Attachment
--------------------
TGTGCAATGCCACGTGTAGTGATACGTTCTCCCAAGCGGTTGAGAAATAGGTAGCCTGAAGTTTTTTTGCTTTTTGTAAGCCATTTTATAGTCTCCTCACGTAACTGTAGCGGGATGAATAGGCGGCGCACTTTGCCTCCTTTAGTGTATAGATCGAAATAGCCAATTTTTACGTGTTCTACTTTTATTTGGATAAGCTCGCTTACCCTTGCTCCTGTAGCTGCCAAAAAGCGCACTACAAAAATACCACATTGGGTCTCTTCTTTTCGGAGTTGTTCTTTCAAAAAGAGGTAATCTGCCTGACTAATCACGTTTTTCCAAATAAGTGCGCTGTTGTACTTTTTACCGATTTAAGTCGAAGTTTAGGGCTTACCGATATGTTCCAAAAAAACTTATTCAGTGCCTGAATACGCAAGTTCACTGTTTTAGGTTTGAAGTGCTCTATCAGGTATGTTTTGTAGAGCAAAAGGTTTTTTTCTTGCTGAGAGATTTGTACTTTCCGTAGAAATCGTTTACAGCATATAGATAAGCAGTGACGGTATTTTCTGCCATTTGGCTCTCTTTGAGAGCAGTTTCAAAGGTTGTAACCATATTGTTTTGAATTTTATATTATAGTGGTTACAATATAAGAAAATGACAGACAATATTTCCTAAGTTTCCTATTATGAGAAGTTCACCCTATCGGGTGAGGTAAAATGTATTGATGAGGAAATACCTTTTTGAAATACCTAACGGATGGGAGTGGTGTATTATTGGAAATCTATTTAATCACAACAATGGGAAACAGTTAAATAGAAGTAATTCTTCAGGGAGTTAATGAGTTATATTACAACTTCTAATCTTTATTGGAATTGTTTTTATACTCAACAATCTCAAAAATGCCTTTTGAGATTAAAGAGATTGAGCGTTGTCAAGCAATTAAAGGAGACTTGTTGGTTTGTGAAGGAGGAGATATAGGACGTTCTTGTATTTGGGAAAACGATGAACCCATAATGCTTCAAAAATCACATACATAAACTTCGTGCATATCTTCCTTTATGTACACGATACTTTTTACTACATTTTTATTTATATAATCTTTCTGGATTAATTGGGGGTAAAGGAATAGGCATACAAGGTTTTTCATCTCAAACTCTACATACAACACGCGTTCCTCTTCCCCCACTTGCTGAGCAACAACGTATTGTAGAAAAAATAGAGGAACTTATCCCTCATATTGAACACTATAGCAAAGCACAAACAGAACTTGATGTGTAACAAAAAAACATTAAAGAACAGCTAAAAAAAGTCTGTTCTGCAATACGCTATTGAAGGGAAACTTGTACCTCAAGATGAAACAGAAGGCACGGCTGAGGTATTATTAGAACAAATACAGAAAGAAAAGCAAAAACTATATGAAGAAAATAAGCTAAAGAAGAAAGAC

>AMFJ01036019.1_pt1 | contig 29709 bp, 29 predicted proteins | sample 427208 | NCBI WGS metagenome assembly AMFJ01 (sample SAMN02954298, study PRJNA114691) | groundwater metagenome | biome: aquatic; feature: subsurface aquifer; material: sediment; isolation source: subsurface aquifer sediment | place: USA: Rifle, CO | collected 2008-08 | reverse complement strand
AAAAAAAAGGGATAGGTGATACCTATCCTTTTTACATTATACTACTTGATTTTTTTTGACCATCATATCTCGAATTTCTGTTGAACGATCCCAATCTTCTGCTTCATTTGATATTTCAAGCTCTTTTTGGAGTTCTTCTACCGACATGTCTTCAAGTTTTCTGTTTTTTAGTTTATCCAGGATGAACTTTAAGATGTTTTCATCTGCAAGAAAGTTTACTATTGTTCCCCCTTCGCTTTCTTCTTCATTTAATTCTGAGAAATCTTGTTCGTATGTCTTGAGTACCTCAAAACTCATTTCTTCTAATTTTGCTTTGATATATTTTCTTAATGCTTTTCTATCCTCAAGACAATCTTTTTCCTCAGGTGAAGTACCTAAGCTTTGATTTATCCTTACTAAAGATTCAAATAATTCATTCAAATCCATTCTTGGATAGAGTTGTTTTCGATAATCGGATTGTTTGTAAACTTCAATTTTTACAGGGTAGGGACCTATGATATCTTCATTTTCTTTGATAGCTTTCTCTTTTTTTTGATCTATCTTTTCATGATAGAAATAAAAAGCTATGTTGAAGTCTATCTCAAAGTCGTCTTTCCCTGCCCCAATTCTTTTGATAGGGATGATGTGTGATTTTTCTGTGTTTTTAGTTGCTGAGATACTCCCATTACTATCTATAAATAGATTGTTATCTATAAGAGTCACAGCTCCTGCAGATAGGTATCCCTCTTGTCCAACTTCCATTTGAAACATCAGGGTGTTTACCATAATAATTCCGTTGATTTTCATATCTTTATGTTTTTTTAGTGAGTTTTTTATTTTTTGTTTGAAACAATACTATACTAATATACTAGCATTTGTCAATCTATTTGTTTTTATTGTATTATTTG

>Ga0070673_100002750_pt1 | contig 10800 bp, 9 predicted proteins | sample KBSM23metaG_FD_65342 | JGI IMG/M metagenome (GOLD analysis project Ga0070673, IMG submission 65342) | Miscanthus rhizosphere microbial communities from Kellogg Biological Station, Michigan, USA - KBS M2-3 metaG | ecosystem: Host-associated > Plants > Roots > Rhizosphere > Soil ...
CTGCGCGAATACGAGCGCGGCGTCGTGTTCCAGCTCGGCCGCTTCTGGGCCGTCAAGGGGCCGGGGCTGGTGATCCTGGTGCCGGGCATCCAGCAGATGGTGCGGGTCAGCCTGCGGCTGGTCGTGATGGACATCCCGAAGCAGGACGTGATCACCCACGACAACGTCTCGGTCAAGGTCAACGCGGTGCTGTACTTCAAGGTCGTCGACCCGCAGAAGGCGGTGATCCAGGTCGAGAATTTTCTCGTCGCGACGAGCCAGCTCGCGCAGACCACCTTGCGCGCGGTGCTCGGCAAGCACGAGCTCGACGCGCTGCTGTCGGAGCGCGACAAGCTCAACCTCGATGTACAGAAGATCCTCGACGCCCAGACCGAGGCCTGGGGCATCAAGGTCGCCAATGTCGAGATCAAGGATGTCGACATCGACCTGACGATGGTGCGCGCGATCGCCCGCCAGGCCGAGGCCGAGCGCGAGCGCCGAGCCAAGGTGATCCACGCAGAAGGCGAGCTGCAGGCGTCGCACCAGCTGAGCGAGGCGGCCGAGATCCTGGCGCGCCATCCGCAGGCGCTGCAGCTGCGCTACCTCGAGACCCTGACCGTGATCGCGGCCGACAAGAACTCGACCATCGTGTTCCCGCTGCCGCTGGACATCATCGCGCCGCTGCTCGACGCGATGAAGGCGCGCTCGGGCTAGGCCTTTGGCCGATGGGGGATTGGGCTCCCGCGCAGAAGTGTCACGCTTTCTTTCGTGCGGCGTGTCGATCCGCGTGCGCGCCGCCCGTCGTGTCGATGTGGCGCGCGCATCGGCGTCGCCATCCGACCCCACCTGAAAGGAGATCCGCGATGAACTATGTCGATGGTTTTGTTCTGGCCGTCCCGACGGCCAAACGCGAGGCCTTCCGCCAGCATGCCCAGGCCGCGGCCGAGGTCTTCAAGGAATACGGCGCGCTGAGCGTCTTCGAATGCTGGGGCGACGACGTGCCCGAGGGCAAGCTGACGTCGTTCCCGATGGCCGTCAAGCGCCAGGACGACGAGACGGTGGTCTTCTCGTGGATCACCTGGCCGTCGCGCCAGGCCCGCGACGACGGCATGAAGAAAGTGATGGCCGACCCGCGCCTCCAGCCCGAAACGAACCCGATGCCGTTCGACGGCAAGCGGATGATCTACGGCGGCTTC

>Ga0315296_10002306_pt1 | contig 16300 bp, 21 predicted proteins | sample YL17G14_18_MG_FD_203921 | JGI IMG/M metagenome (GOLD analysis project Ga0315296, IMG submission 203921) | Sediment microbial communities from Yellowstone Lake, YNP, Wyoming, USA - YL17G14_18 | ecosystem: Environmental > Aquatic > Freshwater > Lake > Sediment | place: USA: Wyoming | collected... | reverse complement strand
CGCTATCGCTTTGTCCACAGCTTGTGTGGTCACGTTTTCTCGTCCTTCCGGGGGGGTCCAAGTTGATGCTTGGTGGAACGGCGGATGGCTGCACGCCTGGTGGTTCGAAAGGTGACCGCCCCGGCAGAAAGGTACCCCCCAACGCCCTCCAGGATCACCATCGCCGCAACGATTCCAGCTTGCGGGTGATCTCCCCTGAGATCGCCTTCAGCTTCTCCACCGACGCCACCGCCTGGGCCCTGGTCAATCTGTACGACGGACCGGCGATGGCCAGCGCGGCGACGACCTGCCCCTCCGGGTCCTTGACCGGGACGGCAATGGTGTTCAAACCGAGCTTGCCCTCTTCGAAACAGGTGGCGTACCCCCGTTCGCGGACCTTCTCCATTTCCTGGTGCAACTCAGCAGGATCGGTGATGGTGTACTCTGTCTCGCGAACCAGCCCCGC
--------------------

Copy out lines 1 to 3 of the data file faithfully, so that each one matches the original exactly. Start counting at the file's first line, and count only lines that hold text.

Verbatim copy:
TGTGCAATGCCACGTGTAGTGATACGTTCTCCCAAGCGGTTGAGAAATAGGTAGCCTGAAGTTTTTTTGCTTTTTGTAAGCCATTTTATAGTCTCCTCACGTAACTGTAGCGGGATGAATAGGCGGCGCACTTTGCCTCCTTTAGTGTATAGATCGAAATAGCCAATTTTTACGTGTTCTACTTTTATTTGGATAAGCTCGCTTACCCTTGCTCCTGTAGCTGCCAAAAAGCGCACTACAAAAATACCACATTGGGTCTCTTCTTTTCGGAGTTGTTCTTTCAAAAAGAGGTAATCTGCCTGACTAATCACGTTTTTCCAAATAAGTGCGCTGTTGTACTTTTTACCGATTTAAGTCGAAGTTTAGGGCTTACCGATATGTTCCAAAAAAACTTATTCAGTGCCTGAATACGCAAGTTCACTGTTTTAGGTTTGAAGTGCTCTATCAGGTATGTTTTGTAGAGCAAAAGGTTTTTTTCTTGCTGAGAGATTTGTACTTTCCGTAGAAATCGTTTACAGCATATAGATAAGCAGTGACGGTATTTTCTGCCATTTGGCTCTCTTTGAGAGCAGTTTCAAAGGTTGTAACCATATTGTTTTGAATTTTATATTATAGTGGTTACAATATAAGAAAATGACAGACAATATTTCCTAAGTTTCCTATTATGAGAAGTTCACCCTATCGGGTGAGGTAAAATGTATTGATGAGGAAATACCTTTTTGAAATACCTAACGGATGGGAGTGGTGTATTATTGGAAATCTATTTAATCACAACAATGGGAAACAGTTAAATAGAAGTAATTCTTCAGGGAGTTAATGAGTTATATTACAACTTCTAATCTTTATTGGAATTGTTTTTATACTCAACAATCTCAAAAATGCCTTTTGAGATTAAAGAGATTGAGCGTTGTCAAGCAATTAAAGGAGACTTGTTGGTTTGTGAAGGAGGAGATATAGGACGTTCTTGTATTTGGGAAAACGATGAACCCATAATGCTTCAAAAATCACATACATAAACTTCGTGCATATCTTCCTTTATGTACACGATACTTTTTACTACATTTTTATTTATATAATCTTTCTGGATTAATTGGGGGTAAAGGAATAGGCATACAAGGTTTTTCATCTCAAACTCTACATACAACACGCGTTCCTCTTCCCCCACTTGCTGAGCAACAACGTATTGTAGAAAAAATAGAGGAACTTATCCCTCATATTGAACACTATAGCAAAGCACAAACAGAACTTGATGTGTAACAAAAAAACATTAAAGAACAGCTAAAAAAAGTCTGTTCTGCAATACGCTATTGAAGGGAAACTTGTACCTCAAGATGAAACAGAAGGCACGGCTGAGGTATTATTAGAACAAATACAGAAAGAAAAGCAAAAACTATATGAAGAAAATAAGCTAAAGAAGAAAGAC

>AMFJ01036019.1_pt1 | contig 29709 bp, 29 predicted proteins | sample 427208 | NCBI WGS metagenome assembly AMFJ01 (sample SAMN02954298, study PRJNA114691) | groundwater metagenome | biome: aquatic; feature: subsurface aquifer; material: sediment; isolation source: subsurface aquifer sediment | place: USA: Rifle, CO | collected 2008-08 | reverse complement strand
AAAAAAAAGGGATAGGTGATACCTATCCTTTTTACATTATACTACTTGATTTTTTTTGACCATCATATCTCGAATTTCTGTTGAACGATCCCAATCTTCTGCTTCATTTGATATTTCAAGCTCTTTTTGGAGTTCTTCTACCGACATGTCTTCAAGTTTTCTGTTTTTTAGTTTATCCAGGATGAACTTTAAGATGTTTTCATCTGCAAGAAAGTTTACTATTGTTCCCCCTTCGCTTTCTTCTTCATTTAATTCTGAGAAATCTTGTTCGTATGTCTTGAGTACCTCAAAACTCATTTCTTCTAATTTTGCTTTGATATATTTTCTTAATGCTTTTCTATCCTCAAGACAATCTTTTTCCTCAGGTGAAGTACCTAAGCTTTGATTTATCCTTACTAAAGATTCAAATAATTCATTCAAATCCATTCTTGGATAGAGTTGTTTTCGATAATCGGATTGTTTGTAAACTTCAATTTTTACAGGGTAGGGACCTATGATATCTTCATTTTCTTTGATAGCTTTCTCTTTTTTTTGATCTATCTTTTCATGATAGAAATAAAAAGCTATGTTGAAGTCTATCTCAAAGTCGTCTTTCCCTGCCCCAATTCTTTTGATAGGGATGATGTGTGATTTTTCTGTGTTTTTAGTTGCTGAGATACTCCCATTACTATCTATAAATAGATTGTTATCTATAAGAGTCACAGCTCCTGCAGATAGGTATCCCTCTTGTCCAACTTCCATTTGAAACATCAGGGTGTTTACCATAATAATTCCGTTGATTTTCATATCTTTATGTTTTTTTAGTGAGTTTTTTATTTTTTGTTTGAAACAATACTATACTAATATACTAGCATTTGTCAATCTATTTGTTTTTATTGTATTATTTG